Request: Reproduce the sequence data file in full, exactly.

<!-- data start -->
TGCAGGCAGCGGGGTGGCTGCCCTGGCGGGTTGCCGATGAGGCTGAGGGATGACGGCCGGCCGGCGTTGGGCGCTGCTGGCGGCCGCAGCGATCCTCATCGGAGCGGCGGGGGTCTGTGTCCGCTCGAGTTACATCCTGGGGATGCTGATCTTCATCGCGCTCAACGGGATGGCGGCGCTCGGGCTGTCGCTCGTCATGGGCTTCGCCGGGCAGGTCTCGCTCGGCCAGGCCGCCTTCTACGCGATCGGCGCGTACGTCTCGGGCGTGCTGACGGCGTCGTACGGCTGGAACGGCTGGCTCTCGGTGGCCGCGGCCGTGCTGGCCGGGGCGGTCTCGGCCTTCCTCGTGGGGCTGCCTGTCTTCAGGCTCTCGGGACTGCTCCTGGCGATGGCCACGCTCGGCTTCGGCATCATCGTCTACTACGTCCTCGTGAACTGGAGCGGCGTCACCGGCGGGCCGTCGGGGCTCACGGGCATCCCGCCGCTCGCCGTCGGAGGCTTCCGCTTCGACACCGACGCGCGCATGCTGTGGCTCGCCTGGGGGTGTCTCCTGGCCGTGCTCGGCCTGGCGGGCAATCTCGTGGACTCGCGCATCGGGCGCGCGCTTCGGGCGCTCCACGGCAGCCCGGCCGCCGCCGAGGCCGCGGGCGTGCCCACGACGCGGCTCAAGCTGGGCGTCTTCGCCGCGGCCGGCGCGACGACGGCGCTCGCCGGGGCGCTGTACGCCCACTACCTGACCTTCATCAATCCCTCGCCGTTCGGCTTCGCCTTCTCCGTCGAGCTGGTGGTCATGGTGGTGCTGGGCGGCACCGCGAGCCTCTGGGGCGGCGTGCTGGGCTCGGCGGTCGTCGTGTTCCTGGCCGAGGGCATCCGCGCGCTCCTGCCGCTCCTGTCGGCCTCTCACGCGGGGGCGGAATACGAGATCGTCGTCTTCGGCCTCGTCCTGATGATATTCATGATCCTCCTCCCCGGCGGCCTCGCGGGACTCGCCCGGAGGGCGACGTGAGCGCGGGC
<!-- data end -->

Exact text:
TGCAGGCAGCGGGGTGGCTGCCCTGGCGGGTTGCCGATGAGGCTGAGGGATGACGGCCGGCCGGCGTTGGGCGCTGCTGGCGGCCGCAGCGATCCTCATCGGAGCGGCGGGGGTCTGTGTCCGCTCGAGTTACATCCTGGGGATGCTGATCTTCATCGCGCTCAACGGGATGGCGGCGCTCGGGCTGTCGCTCGTCATGGGCTTCGCCGGGCAGGTCTCGCTCGGCCAGGCCGCCTTCTACGCGATCGGCGCGTACGTCTCGGGCGTGCTGACGGCGTCGTACGGCTGGAACGGCTGGCTCTCGGTGGCCGCGGCCGTGCTGGCCGGGGCGGTCTCGGCCTTCCTCGTGGGGCTGCCTGTCTTCAGGCTCTCGGGACTGCTCCTGGCGATGGCCACGCTCGGCTTCGGCATCATCGTCTACTACGTCCTCGTGAACTGGAGCGGCGTCACCGGCGGGCCGTCGGGGCTCACGGGCATCCCGCCGCTCGCCGTCGGAGGCTTCCGCTTCGACACCGACGCGCGCATGCTGTGGCTCGCCTGGGGGTGTCTCCTGGCCGTGCTCGGCCTGGCGGGCAATCTCGTGGACTCGCGCATCGGGCGCGCGCTTCGGGCGCTCCACGGCAGCCCGGCCGCCGCCGAGGCCGCGGGCGTGCCCACGACGCGGCTCAAGCTGGGCGTCTTCGCCGCGGCCGGCGCGACGACGGCGCTCGCCGGGGCGCTGTACGCCCACTACCTGACCTTCATCAATCCCTCGCCGTTCGGCTTCGCCTTCTCCGTCGAGCTGGTGGTCATGGTGGTGCTGGGCGGCACCGCGAGCCTCTGGGGCGGCGTGCTGGGCTCGGCGGTCGTCGTGTTCCTGGCCGAGGGCATCCGCGCGCTCCTGCCGCTCCTGTCGGCCTCTCACGCGGGGGCGGAATACGAGATCGTCGTCTTCGGCCTCGTCCTGATGATATTCATGATCCTCCTCCCCGGCGGCCTCGCGGGACTCGCCCGGAGGGCGACGTGAGCGCGGGC